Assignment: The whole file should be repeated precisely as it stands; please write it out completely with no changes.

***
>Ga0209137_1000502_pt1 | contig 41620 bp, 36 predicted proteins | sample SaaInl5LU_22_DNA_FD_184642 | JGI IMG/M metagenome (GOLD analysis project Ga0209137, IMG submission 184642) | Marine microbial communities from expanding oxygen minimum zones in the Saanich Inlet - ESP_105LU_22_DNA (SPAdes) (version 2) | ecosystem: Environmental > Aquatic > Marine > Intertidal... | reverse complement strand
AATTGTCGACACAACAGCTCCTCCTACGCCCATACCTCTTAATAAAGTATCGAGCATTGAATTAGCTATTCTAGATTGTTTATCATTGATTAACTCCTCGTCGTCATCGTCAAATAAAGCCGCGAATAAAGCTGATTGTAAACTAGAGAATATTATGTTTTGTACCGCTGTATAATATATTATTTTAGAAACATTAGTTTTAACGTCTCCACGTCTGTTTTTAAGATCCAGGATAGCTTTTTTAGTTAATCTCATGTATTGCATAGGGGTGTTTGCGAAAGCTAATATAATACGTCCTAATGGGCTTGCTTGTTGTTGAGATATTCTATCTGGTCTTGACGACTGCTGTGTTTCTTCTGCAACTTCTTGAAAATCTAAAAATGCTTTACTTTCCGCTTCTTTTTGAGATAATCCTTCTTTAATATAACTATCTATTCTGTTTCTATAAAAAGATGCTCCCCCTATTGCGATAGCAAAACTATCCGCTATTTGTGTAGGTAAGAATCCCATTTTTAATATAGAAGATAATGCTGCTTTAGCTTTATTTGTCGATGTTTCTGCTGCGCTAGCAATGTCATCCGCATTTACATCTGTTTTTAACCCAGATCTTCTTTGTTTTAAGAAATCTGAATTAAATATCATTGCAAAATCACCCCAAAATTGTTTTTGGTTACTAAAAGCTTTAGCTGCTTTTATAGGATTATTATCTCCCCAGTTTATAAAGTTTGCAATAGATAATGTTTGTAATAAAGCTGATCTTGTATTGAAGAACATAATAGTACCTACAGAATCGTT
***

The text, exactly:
>Ga0209137_1000502_pt1 | contig 41620 bp, 36 predicted proteins | sample SaaInl5LU_22_DNA_FD_184642 | JGI IMG/M metagenome (GOLD analysis project Ga0209137, IMG submission 184642) | Marine microbial communities from expanding oxygen minimum zones in the Saanich Inlet - ESP_105LU_22_DNA (SPAdes) (version 2) | ecosystem: Environmental > Aquatic > Marine > Intertidal... | reverse complement strand
AATTGTCGACACAACAGCTCCTCCTACGCCCATACCTCTTAATAAAGTATCGAGCATTGAATTAGCTATTCTAGATTGTTTATCATTGATTAACTCCTCGTCGTCATCGTCAAATAAAGCCGCGAATAAAGCTGATTGTAAACTAGAGAATATTATGTTTTGTACCGCTGTATAATATATTATTTTAGAAACATTAGTTTTAACGTCTCCACGTCTGTTTTTAAGATCCAGGATAGCTTTTTTAGTTAATCTCATGTATTGCATAGGGGTGTTTGCGAAAGCTAATATAATACGTCCTAATGGGCTTGCTTGTTGTTGAGATATTCTATCTGGTCTTGACGACTGCTGTGTTTCTTCTGCAACTTCTTGAAAATCTAAAAATGCTTTACTTTCCGCTTCTTTTTGAGATAATCCTTCTTTAATATAACTATCTATTCTGTTTCTATAAAAAGATGCTCCCCCTATTGCGATAGCAAAACTATCCGCTATTTGTGTAGGTAAGAATCCCATTTTTAATATAGAAGATAATGCTGCTTTAGCTTTATTTGTCGATGTTTCTGCTGCGCTAGCAATGTCATCCGCATTTACATCTGTTTTTAACCCAGATCTTCTTTGTTTTAAGAAATCTGAATTAAATATCATTGCAAAATCACCCCAAAATTGTTTTTGGTTACTAAAAGCTTTAGCTGCTTTTATAGGATTATTATCTCCCCAGTTTATAAAGTTTGCAATAGATAATGTTTGTAATAAAGCTGATCTTGTATTGAAGAACATAATAGTACCTACAGAATCGTT